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is not the correct measure [from the Strait of Messina to the Pillars of Hercules], whether taken along the sea-shore, or right across the sea. The coast closely resembles an obtuse angle, one side reaching to the Strait of Sicily, the other to the Pillars, the vertex being Narbonne. Now let a triangle be constructed, having for its base a right line drawn through the sea, and its sides forming the aforementioned angle. The side reaching from the Strait of Sicily to Narbonne is above 11,200 stadia, while the other is below 8000. Now the greatest distance from Europe to Libya, across the Tyrrhenian Sea, [Note] is not above 3000 stadia, and across the Sea of Sardinia [Note] it is less still. But supposing that it too is 3000 stadia add to this 2000 stadia, the depth of the bay at Narbonne as a perpendicular from the vertex to the base of the obtuse- angled triangle. It will, then, be clear even to the geometrical powers of a child, that the entire coast from the Strait of Sicily to the Pillars, does not exceed by more than 500 stadia the right line drawn across the sea; adding to these the 3000 stadia from the Peloponnesus to the Strait of Sicily, the whole taken together will give a straight line [Note] above double the length assigned by Dicæarchus; and, according to his system, you must add in addition to these the stadia at the recess of the Adriatic. 2.4.3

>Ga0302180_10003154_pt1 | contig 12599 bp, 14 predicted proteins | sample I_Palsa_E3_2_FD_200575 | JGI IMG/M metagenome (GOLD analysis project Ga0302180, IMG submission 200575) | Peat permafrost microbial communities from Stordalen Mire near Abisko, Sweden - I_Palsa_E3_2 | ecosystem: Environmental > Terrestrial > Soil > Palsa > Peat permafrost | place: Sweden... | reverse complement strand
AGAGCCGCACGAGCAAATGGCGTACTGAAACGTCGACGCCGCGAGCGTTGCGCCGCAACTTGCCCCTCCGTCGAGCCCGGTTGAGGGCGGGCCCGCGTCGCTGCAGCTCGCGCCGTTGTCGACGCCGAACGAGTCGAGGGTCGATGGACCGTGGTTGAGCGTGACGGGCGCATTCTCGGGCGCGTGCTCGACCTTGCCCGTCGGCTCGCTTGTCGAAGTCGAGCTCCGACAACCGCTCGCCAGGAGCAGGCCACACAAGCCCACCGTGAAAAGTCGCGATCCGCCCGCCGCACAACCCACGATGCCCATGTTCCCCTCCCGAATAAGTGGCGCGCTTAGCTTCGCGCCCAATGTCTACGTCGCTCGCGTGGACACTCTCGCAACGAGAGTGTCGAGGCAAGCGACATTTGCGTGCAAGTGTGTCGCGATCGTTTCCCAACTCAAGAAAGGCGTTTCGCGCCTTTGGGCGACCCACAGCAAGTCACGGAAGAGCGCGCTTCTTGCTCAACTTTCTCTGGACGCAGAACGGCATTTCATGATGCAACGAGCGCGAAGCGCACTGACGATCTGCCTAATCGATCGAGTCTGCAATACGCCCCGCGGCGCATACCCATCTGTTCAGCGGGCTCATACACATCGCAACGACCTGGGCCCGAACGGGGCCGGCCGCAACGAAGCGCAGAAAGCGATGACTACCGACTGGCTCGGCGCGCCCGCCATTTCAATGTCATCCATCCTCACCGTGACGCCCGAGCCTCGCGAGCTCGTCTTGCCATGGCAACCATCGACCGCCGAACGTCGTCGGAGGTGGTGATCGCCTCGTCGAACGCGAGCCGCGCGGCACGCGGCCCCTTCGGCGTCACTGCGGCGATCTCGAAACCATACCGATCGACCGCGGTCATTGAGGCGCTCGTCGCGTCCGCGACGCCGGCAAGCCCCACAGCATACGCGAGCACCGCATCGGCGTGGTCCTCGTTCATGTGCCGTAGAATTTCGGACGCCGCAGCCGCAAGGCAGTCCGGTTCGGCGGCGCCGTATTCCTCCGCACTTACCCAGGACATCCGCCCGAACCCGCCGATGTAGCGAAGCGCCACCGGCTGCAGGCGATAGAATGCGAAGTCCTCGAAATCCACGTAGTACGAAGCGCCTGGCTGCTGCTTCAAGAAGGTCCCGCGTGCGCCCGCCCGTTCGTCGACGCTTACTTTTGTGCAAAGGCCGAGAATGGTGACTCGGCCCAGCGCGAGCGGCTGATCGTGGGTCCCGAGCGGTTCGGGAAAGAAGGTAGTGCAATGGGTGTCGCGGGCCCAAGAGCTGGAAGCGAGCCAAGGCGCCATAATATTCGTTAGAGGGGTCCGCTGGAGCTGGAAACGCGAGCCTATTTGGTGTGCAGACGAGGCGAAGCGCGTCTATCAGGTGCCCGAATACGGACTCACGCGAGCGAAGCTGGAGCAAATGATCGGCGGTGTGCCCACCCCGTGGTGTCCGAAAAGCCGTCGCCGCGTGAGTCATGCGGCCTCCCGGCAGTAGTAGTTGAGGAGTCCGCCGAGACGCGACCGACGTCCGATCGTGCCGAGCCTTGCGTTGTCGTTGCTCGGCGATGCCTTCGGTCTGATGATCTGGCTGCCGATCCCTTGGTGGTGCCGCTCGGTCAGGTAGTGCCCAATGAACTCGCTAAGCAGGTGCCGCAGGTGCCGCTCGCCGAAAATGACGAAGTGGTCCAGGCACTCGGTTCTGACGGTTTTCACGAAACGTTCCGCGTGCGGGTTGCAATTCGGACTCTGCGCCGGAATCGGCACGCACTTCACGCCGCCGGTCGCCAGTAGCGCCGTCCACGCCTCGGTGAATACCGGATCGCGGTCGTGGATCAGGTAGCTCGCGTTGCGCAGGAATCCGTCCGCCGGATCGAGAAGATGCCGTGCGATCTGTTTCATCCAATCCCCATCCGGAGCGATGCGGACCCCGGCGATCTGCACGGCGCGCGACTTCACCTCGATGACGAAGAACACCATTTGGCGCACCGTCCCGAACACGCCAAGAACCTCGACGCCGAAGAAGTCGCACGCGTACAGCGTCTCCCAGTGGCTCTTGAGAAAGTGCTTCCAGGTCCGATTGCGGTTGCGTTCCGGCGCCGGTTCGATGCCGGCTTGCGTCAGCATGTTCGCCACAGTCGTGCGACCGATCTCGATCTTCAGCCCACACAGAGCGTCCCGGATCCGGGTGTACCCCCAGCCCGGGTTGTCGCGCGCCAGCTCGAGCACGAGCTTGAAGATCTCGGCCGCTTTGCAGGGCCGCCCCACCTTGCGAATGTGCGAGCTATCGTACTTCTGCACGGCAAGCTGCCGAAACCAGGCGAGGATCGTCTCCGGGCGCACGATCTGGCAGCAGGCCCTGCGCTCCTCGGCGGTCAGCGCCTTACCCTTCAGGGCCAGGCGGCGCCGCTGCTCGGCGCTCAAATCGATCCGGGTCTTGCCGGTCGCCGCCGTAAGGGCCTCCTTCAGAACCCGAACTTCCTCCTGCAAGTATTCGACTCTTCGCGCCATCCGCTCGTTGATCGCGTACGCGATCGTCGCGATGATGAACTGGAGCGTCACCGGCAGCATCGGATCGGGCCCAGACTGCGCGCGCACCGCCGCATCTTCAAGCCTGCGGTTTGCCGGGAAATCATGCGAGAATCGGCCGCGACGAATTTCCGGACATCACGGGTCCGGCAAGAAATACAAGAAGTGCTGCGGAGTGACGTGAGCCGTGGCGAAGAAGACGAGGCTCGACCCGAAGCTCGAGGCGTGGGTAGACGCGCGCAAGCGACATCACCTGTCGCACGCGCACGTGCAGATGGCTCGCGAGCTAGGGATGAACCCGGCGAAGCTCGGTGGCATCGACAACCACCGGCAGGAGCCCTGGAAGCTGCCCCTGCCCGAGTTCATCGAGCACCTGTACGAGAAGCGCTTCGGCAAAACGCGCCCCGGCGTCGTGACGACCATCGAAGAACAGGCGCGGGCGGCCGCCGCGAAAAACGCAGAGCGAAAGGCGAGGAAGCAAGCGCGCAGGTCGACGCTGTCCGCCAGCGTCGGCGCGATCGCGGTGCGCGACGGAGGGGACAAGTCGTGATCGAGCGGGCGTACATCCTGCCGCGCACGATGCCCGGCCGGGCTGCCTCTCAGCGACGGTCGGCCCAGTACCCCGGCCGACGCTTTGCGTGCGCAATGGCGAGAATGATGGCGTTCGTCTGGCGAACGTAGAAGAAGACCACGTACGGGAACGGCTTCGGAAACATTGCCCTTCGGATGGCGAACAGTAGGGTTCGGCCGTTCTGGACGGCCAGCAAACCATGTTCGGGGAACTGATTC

True, dear Polybius, (one might say,) this error [of Dicæarchus] is manifested by the proof which you yourself have given when you inform us that from the Peloponnesus to Leucas [Note] there are 700 stadia; from thence to Corcyra [Note] the same number; and the same number again from Corcyra to the Ceraunian Mountains; [Note] and from the Ceraunian Mountains to Iapygia, [Note] following the coast of Illyria on the right, 6150 stadia. [Note] But the statement of Dicæarchus, that the